Despite all the marketing we’re being fed, protecting your online privacy and digital security doesn’t have to cost you hundreds of dollars a month. These are 7 free online security tools that are incredible helpful in protecting you from online identity theft and hacking.
It’s worth saying this over and over again: security is a mindset, not a software.
Your ability to fend off hackers and evade any sort of identity theft is dependent on your ability to shift your mindset to one of caution and intentionality.
That said, there are certain tools which can aid in you question for a stronger cybersecurity profile.
We’re going to look at seven such tools that you can start using today.
STOP! Watch This Online Security Tools Video
Before we dive any further, I recommend you take a moment to watch this All Things Secured video related to the best free online security tools.
Make sure you subscribe to the All Things Secured YouTube channel!
Of course, if you’d rather just read through the list of free online security tools instead of watching it, you’ll find everything you need as you scroll further down.
Best Free Online Security Tools
Although there are plenty of free tools out there, these are the most important that I’ve chosen to make this list.
If you think that there some security tools that I’m missing here, I encourage you to leave a comment below. Perhaps I’ll end up adding it to a later update of this article!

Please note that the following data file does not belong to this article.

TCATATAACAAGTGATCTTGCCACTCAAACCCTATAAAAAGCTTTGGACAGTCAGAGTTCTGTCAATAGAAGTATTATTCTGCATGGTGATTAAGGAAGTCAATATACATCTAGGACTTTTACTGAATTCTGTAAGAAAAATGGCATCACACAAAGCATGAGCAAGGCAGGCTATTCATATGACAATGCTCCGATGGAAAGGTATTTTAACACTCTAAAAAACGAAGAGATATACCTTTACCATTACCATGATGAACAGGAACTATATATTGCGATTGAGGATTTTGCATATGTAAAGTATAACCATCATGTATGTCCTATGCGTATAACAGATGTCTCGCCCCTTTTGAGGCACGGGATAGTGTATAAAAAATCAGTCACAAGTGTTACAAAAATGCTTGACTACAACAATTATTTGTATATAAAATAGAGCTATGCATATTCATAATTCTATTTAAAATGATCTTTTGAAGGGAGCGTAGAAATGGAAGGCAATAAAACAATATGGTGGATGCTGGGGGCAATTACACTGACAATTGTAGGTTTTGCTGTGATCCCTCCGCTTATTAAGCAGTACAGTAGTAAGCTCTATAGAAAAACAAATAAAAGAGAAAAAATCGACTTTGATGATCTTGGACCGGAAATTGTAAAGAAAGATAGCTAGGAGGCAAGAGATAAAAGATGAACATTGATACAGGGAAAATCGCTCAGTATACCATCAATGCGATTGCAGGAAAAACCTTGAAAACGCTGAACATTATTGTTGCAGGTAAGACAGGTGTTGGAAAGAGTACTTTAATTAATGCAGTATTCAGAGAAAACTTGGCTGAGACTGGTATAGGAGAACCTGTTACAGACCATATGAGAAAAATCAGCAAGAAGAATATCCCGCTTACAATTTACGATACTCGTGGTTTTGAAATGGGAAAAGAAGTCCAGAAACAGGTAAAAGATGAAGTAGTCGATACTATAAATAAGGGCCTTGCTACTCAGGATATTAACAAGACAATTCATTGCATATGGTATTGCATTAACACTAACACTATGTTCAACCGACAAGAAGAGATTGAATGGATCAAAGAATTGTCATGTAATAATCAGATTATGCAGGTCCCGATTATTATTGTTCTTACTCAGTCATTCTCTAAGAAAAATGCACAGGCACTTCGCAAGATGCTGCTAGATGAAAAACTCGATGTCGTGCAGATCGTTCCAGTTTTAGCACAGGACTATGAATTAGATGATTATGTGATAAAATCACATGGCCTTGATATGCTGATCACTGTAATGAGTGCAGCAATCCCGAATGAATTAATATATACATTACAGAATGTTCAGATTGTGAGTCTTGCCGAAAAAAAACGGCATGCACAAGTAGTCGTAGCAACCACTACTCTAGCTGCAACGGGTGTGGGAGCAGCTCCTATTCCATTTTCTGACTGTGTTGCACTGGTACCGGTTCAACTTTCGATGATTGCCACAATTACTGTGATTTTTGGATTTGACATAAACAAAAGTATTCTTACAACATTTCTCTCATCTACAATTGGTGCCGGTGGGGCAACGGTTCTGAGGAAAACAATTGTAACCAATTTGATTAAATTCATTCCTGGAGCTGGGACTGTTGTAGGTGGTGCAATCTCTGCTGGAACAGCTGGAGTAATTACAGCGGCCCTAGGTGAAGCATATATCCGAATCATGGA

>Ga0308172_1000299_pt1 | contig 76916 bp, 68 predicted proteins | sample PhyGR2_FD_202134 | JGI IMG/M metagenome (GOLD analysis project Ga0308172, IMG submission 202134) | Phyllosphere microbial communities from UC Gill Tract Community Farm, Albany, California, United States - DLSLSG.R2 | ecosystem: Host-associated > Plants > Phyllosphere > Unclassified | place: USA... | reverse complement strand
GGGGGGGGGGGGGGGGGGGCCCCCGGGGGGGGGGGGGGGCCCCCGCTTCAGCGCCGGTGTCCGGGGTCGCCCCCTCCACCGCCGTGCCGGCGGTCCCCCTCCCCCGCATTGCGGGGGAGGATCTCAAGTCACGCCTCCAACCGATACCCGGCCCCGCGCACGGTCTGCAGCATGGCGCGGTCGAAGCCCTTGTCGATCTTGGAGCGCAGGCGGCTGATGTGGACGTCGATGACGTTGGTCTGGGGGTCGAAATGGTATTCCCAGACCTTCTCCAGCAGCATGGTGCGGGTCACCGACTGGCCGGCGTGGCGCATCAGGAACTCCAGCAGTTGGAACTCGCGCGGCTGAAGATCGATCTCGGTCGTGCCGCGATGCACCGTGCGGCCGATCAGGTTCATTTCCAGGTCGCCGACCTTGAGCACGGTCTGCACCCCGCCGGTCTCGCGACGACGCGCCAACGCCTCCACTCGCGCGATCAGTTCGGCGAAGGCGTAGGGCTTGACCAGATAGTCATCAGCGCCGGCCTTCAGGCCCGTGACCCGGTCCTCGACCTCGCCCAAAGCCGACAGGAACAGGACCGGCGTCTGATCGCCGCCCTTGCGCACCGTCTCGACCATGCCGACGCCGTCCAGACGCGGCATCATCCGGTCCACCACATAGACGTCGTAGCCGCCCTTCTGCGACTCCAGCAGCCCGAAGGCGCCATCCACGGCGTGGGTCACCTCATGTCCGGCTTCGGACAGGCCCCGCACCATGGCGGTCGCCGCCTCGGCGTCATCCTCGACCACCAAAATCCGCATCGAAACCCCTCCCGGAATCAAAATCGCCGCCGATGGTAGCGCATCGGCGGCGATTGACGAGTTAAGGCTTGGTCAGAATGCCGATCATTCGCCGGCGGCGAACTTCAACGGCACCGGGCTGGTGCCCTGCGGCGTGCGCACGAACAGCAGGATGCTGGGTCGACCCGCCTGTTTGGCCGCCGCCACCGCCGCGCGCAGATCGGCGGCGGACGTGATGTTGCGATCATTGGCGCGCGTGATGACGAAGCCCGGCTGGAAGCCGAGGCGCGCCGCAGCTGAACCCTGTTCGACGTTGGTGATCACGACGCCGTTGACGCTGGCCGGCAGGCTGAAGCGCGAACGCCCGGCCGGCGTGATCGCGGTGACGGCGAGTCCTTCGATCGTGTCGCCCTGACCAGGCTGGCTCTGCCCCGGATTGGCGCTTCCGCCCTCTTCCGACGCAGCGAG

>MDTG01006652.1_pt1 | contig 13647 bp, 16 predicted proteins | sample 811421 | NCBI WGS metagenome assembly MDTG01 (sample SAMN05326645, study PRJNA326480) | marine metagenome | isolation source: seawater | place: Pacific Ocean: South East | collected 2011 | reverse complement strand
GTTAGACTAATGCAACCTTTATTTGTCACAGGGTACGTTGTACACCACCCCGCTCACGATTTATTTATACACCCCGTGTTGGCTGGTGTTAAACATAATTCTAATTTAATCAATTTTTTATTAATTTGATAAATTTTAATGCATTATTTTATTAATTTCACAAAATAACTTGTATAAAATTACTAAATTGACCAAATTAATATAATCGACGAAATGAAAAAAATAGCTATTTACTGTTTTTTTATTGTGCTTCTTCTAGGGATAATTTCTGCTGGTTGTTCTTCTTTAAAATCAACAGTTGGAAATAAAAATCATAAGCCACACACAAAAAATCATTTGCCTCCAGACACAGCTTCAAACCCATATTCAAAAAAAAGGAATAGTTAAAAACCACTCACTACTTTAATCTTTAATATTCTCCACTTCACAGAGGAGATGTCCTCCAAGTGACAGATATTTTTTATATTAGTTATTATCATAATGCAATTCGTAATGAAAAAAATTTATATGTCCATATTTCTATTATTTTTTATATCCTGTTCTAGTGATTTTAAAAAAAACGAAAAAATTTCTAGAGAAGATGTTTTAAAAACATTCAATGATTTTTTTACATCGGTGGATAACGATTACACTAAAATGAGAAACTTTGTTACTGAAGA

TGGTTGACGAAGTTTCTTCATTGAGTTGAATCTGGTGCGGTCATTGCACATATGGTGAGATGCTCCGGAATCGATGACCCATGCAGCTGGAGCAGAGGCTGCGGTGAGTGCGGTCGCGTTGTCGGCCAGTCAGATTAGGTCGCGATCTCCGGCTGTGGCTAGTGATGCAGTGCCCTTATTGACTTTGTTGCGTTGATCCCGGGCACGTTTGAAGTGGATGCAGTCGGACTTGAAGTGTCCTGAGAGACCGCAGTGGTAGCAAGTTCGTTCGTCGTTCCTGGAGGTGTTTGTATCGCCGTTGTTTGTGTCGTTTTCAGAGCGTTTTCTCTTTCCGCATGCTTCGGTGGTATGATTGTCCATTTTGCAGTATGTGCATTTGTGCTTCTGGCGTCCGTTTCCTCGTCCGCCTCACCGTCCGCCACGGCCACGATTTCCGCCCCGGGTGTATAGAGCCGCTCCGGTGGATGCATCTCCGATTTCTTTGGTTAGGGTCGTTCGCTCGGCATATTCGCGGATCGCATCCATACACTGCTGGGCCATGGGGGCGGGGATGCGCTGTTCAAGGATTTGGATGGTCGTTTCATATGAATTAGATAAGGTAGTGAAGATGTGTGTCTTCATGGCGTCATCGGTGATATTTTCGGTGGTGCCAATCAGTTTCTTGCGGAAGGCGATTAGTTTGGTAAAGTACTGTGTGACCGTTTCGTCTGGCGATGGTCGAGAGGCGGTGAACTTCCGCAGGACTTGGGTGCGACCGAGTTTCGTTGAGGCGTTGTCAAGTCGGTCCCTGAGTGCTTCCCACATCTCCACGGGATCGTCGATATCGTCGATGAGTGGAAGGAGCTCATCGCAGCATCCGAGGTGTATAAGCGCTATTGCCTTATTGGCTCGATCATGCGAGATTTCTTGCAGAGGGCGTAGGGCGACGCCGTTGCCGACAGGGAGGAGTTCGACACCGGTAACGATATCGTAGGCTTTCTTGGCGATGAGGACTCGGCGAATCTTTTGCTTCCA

1. BitWarden Password Manager App
For most people, passwords represent the most vulnerable, hack-able entry point into their online lives.
We either have weak passwords (check your password strength here if you’re not sure) or they reuse the same passwords over and over again.
Password manager apps are the solution.
You’ve probably heard of a number of paid password managers such as 1Password or Dashlane. These are great tools that I use, but if you don’t have the budget and don’t need the extra bells or whistles, I highly recommend a free password manager called BitWarden.
Bitwarden is a tool that does exactly what you think it does: it helps you create, store and retrieve great passwords.
Get a Password Manager
Use Bitwarden Free
If you’re not using a password manager app and you don’t know if you want to pay for one, Bitwarden is a great option.
2. Free Credit Report Checks
Did you know that you are allowed to request a credit report once per year from each of the major credit bureaus?
You could pay a service like Lifelock to maintain a daily view of your credit report, and this is valuable if you’re at high risk of identity theft.